There’s nothing more masculine in a man’s closet than his jeans. Tried and true, denim has been a staple to a hard working man’s attire for over 150 years. Like a suit, there are rules to be followed to look your absolute best. Do you know them?
By Emily Winter
Part One of the Denim Dictionary is devoted to cuts and fit.
The truth is, denim isn’t the great equalizer you thought it was. There are more types of denim washes, cuts and styles than there are pop stars in rehab. And the thing is, you can’t just team up any of these styles and colors with whatever shirt happens to be lying nearest to your bed. There are rules, ManBabe, and I’m here to explain them. I’ll make it quick and painless, if that’s how you like it.
Some Key Terms You Should Know
Jeans – The word derives from their place of origin, Genoa, where they were originally worn by sailors. Levi’s started the US jeans trend in the 1850s. Yes, that was a long time ago, ManTini. See, you’re learning!
Denim – A cotton fabric. Cotton shrinks and stretches and fades. If you like the fit and color of your jeans, don’t put them in the dryer, hang them. Matters are worse if there’s any bit of elastic in your jeans (check tag), because those strands of elastic will snap in high heat.
Hue – A color.
Shade – Adding black to that color (aka a darkened version of it).
Tint – Adding white to that color (aka a lightened version of it).
Saturation – How dark a hue is.
Contrast – Something you need to learn. For beginner-intermediate dresser purposes, your shirt shouldn’t be the exact same color(s) of your jeans. That’s called color blocking, and it convinces girls that yes, in fact, you have no idea what you’re doing and you’re a bit too removed from pop culture to be super fun. Play with different hues and saturations. Think of your outfit in terms of graphic design. Put on a green shirt and jeans. Now convert the outfit to grayscale. Are your shirt and pants similar shades of gray? Yes? No good. Try to encompass as much of the grayscale spectrum as possible to make your outfit look dynamic.
An “unwashed” pair of jeans means it hasn’t been faded at all, even subtly, by the manufacturer. Most jeans have some kind of wash—
You remember, from the ‘80s? If you don’t remember the ‘80s, good for you, but we should probably cancel our date (I’m just not ready to be your Cougar, okay?). Acid wash is having a bit of a comeback among the fashion-forward folk here in New York. If you’re going to try something as silly and extreme as an acid wash (I’ll support you’re decision, I’m all for experimentation, minus Cougar), you really need a basic, solid shirt. White, red and black are super hot right now, and are also reminiscent of the ‘80s, but in a much less risky way. I suggest one of those.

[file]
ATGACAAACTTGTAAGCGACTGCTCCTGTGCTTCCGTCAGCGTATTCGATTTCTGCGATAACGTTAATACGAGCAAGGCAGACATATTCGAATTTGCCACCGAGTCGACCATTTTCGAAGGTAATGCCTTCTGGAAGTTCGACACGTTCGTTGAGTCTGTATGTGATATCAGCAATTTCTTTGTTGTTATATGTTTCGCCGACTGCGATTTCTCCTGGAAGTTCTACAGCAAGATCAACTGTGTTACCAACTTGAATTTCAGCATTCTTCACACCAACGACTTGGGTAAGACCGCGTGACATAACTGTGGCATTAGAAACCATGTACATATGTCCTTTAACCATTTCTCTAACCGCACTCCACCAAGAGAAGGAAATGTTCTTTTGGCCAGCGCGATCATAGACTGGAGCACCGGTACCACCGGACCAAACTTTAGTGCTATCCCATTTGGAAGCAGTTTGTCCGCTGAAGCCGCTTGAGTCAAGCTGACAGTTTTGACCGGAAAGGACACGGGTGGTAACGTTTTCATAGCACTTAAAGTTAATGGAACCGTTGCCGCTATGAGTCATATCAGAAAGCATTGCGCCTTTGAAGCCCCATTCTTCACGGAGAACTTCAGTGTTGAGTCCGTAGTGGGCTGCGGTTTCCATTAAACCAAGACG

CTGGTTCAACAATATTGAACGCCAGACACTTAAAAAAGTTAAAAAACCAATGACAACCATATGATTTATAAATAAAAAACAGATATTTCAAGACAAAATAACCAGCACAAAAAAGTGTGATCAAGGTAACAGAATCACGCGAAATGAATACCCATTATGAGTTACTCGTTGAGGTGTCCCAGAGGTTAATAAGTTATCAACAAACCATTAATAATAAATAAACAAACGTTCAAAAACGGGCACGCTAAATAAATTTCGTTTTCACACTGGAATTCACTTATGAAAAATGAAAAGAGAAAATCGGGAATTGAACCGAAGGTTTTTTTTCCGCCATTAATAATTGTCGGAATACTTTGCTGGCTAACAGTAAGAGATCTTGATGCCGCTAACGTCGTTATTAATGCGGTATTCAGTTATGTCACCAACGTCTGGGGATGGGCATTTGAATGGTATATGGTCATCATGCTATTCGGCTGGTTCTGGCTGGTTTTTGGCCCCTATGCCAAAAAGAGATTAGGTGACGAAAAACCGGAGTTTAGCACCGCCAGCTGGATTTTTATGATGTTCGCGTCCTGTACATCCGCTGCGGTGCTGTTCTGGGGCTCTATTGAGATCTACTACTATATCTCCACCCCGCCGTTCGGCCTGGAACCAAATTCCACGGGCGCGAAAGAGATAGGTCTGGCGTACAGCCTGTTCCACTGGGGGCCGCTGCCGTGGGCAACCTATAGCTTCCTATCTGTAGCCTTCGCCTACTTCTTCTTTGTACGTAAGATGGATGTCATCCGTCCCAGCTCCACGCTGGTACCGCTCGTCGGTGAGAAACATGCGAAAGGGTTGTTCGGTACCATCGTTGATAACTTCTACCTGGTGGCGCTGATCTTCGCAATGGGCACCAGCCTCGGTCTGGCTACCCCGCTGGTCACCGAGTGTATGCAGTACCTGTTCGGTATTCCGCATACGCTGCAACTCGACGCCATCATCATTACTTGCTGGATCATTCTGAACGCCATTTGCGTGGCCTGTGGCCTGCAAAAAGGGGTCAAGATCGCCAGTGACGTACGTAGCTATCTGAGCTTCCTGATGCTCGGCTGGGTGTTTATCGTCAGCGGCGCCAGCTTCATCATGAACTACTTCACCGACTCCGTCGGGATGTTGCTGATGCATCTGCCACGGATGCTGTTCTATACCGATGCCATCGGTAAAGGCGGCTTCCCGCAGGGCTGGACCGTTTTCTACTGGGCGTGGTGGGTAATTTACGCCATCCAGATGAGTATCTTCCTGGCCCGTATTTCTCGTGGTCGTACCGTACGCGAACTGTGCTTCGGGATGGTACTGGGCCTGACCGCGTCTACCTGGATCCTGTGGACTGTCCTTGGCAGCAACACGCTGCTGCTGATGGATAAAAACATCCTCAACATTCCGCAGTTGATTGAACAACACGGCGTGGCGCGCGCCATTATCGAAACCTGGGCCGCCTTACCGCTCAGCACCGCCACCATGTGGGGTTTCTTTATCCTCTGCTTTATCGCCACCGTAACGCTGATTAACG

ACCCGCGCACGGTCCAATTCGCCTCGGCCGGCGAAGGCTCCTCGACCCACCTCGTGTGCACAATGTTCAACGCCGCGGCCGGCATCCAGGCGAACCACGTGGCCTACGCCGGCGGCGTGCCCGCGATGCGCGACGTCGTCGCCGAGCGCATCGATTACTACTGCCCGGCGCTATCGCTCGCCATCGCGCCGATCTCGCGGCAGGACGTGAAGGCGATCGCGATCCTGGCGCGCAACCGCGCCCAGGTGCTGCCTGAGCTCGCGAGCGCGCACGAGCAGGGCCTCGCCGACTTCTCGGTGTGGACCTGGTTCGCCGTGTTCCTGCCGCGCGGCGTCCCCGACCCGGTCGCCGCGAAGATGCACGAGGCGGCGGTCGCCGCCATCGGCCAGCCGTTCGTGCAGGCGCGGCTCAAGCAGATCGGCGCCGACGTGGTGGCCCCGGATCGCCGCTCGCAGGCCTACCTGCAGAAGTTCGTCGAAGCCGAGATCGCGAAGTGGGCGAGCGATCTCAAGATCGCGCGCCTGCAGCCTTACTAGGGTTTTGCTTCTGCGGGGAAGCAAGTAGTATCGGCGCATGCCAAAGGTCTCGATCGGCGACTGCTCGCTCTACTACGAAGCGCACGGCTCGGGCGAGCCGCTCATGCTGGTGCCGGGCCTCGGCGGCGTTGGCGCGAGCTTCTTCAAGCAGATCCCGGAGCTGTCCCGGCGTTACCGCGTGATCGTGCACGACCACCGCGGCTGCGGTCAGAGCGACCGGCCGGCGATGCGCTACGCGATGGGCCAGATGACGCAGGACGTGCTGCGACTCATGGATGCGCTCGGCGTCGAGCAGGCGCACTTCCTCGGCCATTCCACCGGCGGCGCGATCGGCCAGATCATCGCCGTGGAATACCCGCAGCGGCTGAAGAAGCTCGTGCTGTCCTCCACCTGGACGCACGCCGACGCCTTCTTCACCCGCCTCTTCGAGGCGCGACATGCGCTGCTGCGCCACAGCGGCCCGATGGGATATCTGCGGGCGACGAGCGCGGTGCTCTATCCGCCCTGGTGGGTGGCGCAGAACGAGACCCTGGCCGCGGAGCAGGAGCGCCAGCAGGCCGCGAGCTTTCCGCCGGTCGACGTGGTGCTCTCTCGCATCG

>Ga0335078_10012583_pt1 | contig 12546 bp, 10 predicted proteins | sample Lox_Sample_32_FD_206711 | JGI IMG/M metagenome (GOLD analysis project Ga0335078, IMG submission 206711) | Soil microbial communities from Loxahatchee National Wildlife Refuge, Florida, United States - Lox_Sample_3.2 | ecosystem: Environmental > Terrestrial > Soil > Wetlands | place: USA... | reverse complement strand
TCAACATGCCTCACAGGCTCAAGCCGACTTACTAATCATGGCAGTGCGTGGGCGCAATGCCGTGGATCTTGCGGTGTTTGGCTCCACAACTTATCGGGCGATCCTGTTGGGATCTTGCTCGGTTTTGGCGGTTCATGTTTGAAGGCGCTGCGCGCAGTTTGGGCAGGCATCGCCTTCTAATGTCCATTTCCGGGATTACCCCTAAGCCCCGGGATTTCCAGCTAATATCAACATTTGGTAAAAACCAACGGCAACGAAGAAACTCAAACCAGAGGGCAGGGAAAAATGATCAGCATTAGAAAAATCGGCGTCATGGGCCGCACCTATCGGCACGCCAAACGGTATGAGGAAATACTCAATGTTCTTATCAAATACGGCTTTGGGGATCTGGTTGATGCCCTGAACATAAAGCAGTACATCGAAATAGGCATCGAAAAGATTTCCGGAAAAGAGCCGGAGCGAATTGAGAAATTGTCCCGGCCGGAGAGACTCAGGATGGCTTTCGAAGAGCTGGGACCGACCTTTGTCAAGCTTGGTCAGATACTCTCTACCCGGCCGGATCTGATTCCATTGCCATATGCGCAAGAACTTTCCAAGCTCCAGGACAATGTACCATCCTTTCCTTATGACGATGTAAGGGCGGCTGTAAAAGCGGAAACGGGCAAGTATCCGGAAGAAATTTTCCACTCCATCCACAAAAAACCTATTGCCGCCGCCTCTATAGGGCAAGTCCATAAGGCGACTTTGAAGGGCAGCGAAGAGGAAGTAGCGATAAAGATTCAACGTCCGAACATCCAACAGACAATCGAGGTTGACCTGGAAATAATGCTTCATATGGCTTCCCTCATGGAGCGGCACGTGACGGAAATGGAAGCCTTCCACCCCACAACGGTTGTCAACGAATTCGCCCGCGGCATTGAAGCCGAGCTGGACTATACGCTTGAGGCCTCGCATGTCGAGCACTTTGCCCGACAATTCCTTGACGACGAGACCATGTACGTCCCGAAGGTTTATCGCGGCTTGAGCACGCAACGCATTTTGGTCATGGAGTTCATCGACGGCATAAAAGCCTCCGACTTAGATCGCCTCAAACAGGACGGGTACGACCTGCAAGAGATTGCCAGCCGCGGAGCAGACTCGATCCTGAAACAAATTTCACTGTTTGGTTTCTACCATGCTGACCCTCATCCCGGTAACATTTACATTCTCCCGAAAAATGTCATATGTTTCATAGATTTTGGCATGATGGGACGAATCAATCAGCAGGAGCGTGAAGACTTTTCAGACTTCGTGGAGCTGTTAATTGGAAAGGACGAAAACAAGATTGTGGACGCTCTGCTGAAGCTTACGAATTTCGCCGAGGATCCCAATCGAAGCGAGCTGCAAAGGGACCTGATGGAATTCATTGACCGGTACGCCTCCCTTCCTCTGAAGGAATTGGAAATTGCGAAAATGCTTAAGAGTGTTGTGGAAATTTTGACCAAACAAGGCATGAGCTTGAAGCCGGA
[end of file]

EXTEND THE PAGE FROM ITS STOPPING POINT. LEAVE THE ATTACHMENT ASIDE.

Kind of looks like someone put a hot fudge sundae in with the indigo dye when they were making your pants. These jeans are both distressed (you know, like really faded) and browned and are super common, but don’t be fooled; you shouldn’t wear them with everything! A white shirt can contrast nicely to the saturation of faded brown and indigo jeans. Tans, though, are the same color as the dirty faded part and will make you look (and your outfit) washed out. If the dirty wash is really exaggerated, the jeans may look very rockstar-ish rather than like a basic wardrobe staple. Be aware of this—you shouldn’t wear an un-trendy yellow polo, for example, with jeans that have extreme washes (or extreme detailing for that matter).
While many retailers often overlap “antique” and “dirty” washes, I’d like to separate them to give you a better knowledge-base. Antique wash jeans look as though a layer of dust has been accumulating on them for thirty years in an attic somewhere. They aren’t necessarily mega-distressed, which makes them easier to match with a variety of shirts. The effect of this material is slightly off-beat and trendy, so it’s best not to wear antique wash pants with traditionally-preppy shirts. Try something with a little edge, instead.
These jeans, which aren’t substantially faded, dusted or browned, are your basic wardrobe staple and will look good with a solid t-shirt. This is also probably a good time to tell you that classic, light-colored denim jeans are very hot right now, but just during spring and summer. Only expert fashionistos know how to pull these off when the weather gets colder. Mid-saturated (or medium) denim and dark jeans are good all year round, and dark jeans are the easiest to dress up. Every guy should own at least one pair of mid and one pair of dark denim. T-shirts (especially red ones!) look especially good with mid-denim for that classic, All-American ManDoll look. If you’re trying to match a black button up with a pair of dark jeans for a date, you may want to make sure the jeans are slightly distressed and dynamic to avoid color blocking. Plus, romantic restaurants are quite dark, and unless you’re trying to dodge paying the bill, it’s best if you don’t camouflage into the shadows.
Icky Euro Clubbing Jeans
I don’t think I’ve seen shiny jeans since 1999, but I figured I’d warn against them, just in case. If you must (for whatever reason, which I don’t want to know) wear shiny denim, make sure the jeans fit and look more like proper trousers than jeans. Or do it completely ironically and get a pair of skinny hipster shiny jeans. Do not get shiny jeans that are also browned and faded. You can’t mix genres like that because it would turn the whole Denim Dictionary on its head, throw a wrench in my writing career, and—most importantly—make you look like a fashion casualty.
For more great fashion advice for guys check out Emily’s blog, Fashionable Men-tions.